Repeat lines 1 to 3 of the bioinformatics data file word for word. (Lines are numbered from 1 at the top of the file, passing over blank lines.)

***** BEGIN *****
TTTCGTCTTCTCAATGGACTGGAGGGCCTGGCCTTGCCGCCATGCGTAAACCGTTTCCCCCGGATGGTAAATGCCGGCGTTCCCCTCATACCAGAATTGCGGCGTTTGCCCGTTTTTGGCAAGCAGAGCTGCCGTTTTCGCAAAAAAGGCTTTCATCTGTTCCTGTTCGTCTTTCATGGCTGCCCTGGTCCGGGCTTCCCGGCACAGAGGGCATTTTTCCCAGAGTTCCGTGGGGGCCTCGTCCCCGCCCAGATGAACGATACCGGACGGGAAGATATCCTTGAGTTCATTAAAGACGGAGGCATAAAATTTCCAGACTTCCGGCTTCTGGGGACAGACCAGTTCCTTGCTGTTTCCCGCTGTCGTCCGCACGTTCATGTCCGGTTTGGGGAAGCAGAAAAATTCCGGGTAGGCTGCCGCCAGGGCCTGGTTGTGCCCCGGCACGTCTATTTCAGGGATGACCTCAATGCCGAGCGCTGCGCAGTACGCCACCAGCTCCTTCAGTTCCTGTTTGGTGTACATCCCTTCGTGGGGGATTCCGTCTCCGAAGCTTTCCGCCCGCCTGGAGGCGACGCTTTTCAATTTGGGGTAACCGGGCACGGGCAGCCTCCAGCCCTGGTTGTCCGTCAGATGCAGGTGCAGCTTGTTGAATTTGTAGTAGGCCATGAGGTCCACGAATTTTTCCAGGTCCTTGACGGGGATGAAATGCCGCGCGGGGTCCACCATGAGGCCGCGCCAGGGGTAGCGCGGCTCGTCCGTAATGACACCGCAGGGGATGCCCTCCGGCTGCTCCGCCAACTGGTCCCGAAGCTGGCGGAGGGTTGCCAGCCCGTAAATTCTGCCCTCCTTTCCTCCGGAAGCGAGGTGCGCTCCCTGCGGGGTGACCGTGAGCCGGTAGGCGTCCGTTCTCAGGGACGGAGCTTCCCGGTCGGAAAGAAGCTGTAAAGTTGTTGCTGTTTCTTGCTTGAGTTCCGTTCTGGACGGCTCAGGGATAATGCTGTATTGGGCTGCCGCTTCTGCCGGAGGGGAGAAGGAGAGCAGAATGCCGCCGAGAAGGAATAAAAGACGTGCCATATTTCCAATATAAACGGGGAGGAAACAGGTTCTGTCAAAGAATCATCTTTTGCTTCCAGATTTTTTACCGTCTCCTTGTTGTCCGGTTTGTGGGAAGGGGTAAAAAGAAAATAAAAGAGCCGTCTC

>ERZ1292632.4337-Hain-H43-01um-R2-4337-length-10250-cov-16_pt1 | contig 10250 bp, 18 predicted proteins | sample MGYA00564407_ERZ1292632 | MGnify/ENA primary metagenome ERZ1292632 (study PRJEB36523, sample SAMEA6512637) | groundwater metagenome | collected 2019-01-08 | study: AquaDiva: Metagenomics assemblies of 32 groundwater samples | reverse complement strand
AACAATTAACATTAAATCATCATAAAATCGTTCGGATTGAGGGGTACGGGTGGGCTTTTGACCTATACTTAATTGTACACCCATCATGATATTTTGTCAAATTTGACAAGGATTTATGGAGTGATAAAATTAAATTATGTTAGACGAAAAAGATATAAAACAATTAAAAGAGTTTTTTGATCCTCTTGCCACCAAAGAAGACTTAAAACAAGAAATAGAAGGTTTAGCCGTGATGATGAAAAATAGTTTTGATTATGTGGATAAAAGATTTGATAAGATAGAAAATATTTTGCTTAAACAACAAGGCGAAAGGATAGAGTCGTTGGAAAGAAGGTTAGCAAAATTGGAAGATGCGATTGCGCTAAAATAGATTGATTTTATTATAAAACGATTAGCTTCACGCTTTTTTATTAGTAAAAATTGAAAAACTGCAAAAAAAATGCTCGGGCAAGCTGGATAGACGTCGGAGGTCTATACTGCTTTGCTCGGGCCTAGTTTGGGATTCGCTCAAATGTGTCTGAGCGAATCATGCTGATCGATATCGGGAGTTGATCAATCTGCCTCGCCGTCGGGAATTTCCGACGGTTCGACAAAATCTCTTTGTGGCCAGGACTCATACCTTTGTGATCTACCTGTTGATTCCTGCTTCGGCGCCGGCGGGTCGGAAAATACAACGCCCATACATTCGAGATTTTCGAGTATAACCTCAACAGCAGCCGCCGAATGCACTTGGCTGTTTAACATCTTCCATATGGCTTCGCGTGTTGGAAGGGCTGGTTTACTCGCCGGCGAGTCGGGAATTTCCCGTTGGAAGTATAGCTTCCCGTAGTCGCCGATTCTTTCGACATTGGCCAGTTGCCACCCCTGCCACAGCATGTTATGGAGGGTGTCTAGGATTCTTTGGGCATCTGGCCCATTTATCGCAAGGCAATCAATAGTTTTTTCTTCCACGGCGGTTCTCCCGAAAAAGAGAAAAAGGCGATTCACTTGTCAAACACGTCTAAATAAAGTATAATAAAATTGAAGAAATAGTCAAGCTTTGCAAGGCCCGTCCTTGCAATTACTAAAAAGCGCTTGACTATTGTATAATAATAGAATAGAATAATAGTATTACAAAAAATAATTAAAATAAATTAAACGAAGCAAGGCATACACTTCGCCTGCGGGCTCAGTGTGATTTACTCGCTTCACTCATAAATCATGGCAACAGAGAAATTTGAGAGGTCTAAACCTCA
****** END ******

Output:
TTTCGTCTTCTCAATGGACTGGAGGGCCTGGCCTTGCCGCCATGCGTAAACCGTTTCCCCCGGATGGTAAATGCCGGCGTTCCCCTCATACCAGAATTGCGGCGTTTGCCCGTTTTTGGCAAGCAGAGCTGCCGTTTTCGCAAAAAAGGCTTTCATCTGTTCCTGTTCGTCTTTCATGGCTGCCCTGGTCCGGGCTTCCCGGCACAGAGGGCATTTTTCCCAGAGTTCCGTGGGGGCCTCGTCCCCGCCCAGATGAACGATACCGGACGGGAAGATATCCTTGAGTTCATTAAAGACGGAGGCATAAAATTTCCAGACTTCCGGCTTCTGGGGACAGACCAGTTCCTTGCTGTTTCCCGCTGTCGTCCGCACGTTCATGTCCGGTTTGGGGAAGCAGAAAAATTCCGGGTAGGCTGCCGCCAGGGCCTGGTTGTGCCCCGGCACGTCTATTTCAGGGATGACCTCAATGCCGAGCGCTGCGCAGTACGCCACCAGCTCCTTCAGTTCCTGTTTGGTGTACATCCCTTCGTGGGGGATTCCGTCTCCGAAGCTTTCCGCCCGCCTGGAGGCGACGCTTTTCAATTTGGGGTAACCGGGCACGGGCAGCCTCCAGCCCTGGTTGTCCGTCAGATGCAGGTGCAGCTTGTTGAATTTGTAGTAGGCCATGAGGTCCACGAATTTTTCCAGGTCCTTGACGGGGATGAAATGCCGCGCGGGGTCCACCATGAGGCCGCGCCAGGGGTAGCGCGGCTCGTCCGTAATGACACCGCAGGGGATGCCCTCCGGCTGCTCCGCCAACTGGTCCCGAAGCTGGCGGAGGGTTGCCAGCCCGTAAATTCTGCCCTCCTTTCCTCCGGAAGCGAGGTGCGCTCCCTGCGGGGTGACCGTGAGCCGGTAGGCGTCCGTTCTCAGGGACGGAGCTTCCCGGTCGGAAAGAAGCTGTAAAGTTGTTGCTGTTTCTTGCTTGAGTTCCGTTCTGGACGGCTCAGGGATAATGCTGTATTGGGCTGCCGCTTCTGCCGGAGGGGAGAAGGAGAGCAGAATGCCGCCGAGAAGGAATAAAAGACGTGCCATATTTCCAATATAAACGGGGAGGAAACAGGTTCTGTCAAAGAATCATCTTTTGCTTCCAGATTTTTTACCGTCTCCTTGTTGTCCGGTTTGTGGGAAGGGGTAAAAAGAAAATAAAAGAGCCGTCTC

>ERZ1292632.4337-Hain-H43-01um-R2-4337-length-10250-cov-16_pt1 | contig 10250 bp, 18 predicted proteins | sample MGYA00564407_ERZ1292632 | MGnify/ENA primary metagenome ERZ1292632 (study PRJEB36523, sample SAMEA6512637) | groundwater metagenome | collected 2019-01-08 | study: AquaDiva: Metagenomics assemblies of 32 groundwater samples | reverse complement strand
AACAATTAACATTAAATCATCATAAAATCGTTCGGATTGAGGGGTACGGGTGGGCTTTTGACCTATACTTAATTGTACACCCATCATGATATTTTGTCAAATTTGACAAGGATTTATGGAGTGATAAAATTAAATTATGTTAGACGAAAAAGATATAAAACAATTAAAAGAGTTTTTTGATCCTCTTGCCACCAAAGAAGACTTAAAACAAGAAATAGAAGGTTTAGCCGTGATGATGAAAAATAGTTTTGATTATGTGGATAAAAGATTTGATAAGATAGAAAATATTTTGCTTAAACAACAAGGCGAAAGGATAGAGTCGTTGGAAAGAAGGTTAGCAAAATTGGAAGATGCGATTGCGCTAAAATAGATTGATTTTATTATAAAACGATTAGCTTCACGCTTTTTTATTAGTAAAAATTGAAAAACTGCAAAAAAAATGCTCGGGCAAGCTGGATAGACGTCGGAGGTCTATACTGCTTTGCTCGGGCCTAGTTTGGGATTCGCTCAAATGTGTCTGAGCGAATCATGCTGATCGATATCGGGAGTTGATCAATCTGCCTCGCCGTCGGGAATTTCCGACGGTTCGACAAAATCTCTTTGTGGCCAGGACTCATACCTTTGTGATCTACCTGTTGATTCCTGCTTCGGCGCCGGCGGGTCGGAAAATACAACGCCCATACATTCGAGATTTTCGAGTATAACCTCAACAGCAGCCGCCGAATGCACTTGGCTGTTTAACATCTTCCATATGGCTTCGCGTGTTGGAAGGGCTGGTTTACTCGCCGGCGAGTCGGGAATTTCCCGTTGGAAGTATAGCTTCCCGTAGTCGCCGATTCTTTCGACATTGGCCAGTTGCCACCCCTGCCACAGCATGTTATGGAGGGTGTCTAGGATTCTTTGGGCATCTGGCCCATTTATCGCAAGGCAATCAATAGTTTTTTCTTCCACGGCGGTTCTCCCGAAAAAGAGAAAAAGGCGATTCACTTGTCAAACACGTCTAAATAAAGTATAATAAAATTGAAGAAATAGTCAAGCTTTGCAAGGCCCGTCCTTGCAATTACTAAAAAGCGCTTGACTATTGTATAATAATAGAATAGAATAATAGTATTACAAAAAATAATTAAAATAAATTAAACGAAGCAAGGCATACACTTCGCCTGCGGGCTCAGTGTGATTTACTCGCTTCACTCATAAATCATGGCAACAGAGAAATTTGAGAGGTCTAAACCTCA